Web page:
Other than the step-by-step descent of the groom from nice guy to stupid jerk, the rest of the film was the usual string of disasters with flowers, cake, dress, caterers, vows, etc. I think many viewers are tired of this series, including Olivia and Mick’s two daughters who I guess were too busy to attend, or weren’t invited. Plus, the age difference between Jack and Josie is starting to get noticeable. It would have been fine except that they are supposed to be the same age.

I am happy to report, however, that Josie Bisset finally has gotten her hair situation, which has been a source of suspense and amusement throughout the previous 5 movies, somewhat under control. Luckily though, in the end, we are treated to a series of flashbacks from the previous movies which highlight her struggles.

Rating: 3 out of 5.

August 17, 2021

A Valentine’s Match

Plot: Boo! Actors: Yay!

The plot wasn’t anything much. It follows the usual formula:1) successful career-woman with useless boyfriend gets fired and goes back to small hometown to recharge. 2) Meets Old Boyfriend she has been avoiding for 10 years due to misunderstanding. 3) 2 interfering mothers, sensible father 3) A festival is saved after the 2 exes are forced to work together. 4) they fall in love again only to have another blow-up which sends heroine back to the big city with terrible boyfriend. 5) they come to their senses and reunite for a happy ending. Not to mention: 6) black actors relegated to the best friend zone. So why does this get high marks from me? The Acting and Appeal and Chemistry of Bethany Joy Lenz and Luke McFarlane. Luke has long been a favorite of mine and they both breathe life and humor into unremarkable lines that in less talented actors’ hands would result in a snooze-worthy cookie-cutter romance. The 2 love scenes were emotional and steamy, especially the slow dance near the end. Their break-up was tense and sad, and in-between, they were funny both together and apart. The end scene was cheesy in the extreme but at least it didn’t end with the smooch, and some loose ends were tied up.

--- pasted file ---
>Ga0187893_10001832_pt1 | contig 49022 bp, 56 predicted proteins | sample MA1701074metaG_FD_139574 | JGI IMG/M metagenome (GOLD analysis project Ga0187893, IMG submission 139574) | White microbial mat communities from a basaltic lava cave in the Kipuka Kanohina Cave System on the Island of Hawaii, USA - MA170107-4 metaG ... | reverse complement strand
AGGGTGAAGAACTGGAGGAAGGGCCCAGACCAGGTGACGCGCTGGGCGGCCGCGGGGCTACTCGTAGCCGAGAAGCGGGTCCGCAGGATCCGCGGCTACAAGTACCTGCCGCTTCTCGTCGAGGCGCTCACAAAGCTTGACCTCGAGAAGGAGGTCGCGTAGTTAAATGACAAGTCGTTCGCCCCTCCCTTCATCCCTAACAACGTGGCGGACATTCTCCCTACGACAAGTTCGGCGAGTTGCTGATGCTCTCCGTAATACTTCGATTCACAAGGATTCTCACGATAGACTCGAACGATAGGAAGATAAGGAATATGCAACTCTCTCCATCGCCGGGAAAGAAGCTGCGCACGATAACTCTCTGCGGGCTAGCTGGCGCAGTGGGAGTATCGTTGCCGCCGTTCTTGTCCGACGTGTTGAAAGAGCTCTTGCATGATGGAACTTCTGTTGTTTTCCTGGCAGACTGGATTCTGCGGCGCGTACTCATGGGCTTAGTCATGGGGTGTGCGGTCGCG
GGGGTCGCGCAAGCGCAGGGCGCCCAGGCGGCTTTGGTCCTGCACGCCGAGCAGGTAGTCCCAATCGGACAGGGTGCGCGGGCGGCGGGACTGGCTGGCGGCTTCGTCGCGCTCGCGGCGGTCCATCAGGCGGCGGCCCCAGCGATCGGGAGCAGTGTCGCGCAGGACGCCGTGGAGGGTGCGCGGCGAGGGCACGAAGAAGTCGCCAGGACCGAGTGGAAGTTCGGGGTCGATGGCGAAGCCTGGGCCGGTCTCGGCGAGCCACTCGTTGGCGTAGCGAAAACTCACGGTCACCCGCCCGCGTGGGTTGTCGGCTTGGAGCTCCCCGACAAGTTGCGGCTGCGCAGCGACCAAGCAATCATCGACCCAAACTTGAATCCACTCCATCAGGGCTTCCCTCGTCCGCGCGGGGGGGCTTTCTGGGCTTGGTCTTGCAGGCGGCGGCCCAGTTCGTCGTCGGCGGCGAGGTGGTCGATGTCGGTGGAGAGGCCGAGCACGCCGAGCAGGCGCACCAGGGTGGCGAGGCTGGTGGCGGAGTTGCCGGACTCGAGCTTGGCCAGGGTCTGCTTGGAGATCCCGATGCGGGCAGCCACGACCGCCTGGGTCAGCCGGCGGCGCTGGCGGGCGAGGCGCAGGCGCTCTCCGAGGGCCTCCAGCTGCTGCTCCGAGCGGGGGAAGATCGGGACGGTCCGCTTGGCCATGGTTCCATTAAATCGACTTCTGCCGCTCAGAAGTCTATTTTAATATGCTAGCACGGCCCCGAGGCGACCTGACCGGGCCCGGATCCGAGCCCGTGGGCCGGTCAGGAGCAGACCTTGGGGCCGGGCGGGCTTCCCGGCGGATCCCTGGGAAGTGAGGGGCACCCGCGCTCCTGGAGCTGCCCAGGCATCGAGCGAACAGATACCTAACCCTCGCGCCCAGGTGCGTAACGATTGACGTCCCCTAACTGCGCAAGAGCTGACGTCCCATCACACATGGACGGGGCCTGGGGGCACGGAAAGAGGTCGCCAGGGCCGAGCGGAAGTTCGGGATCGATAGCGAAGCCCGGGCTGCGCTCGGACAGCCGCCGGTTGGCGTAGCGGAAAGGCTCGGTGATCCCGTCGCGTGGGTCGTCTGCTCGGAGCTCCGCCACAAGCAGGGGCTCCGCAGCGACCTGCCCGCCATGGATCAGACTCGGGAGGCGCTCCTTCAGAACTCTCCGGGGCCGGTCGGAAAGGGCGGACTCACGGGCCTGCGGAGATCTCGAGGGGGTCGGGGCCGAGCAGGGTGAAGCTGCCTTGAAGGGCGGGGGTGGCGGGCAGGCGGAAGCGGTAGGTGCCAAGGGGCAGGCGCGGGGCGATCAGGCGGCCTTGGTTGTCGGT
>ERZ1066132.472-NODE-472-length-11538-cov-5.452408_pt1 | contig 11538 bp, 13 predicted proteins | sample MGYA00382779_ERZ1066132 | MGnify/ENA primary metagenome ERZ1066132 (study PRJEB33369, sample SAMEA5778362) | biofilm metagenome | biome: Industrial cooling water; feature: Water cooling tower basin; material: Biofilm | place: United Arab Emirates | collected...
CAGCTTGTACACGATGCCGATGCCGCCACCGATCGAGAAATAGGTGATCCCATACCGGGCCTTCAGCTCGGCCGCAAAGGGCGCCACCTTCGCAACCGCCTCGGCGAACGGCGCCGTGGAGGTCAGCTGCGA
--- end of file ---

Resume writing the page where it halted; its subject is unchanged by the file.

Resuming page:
Rating: 4 out of 5.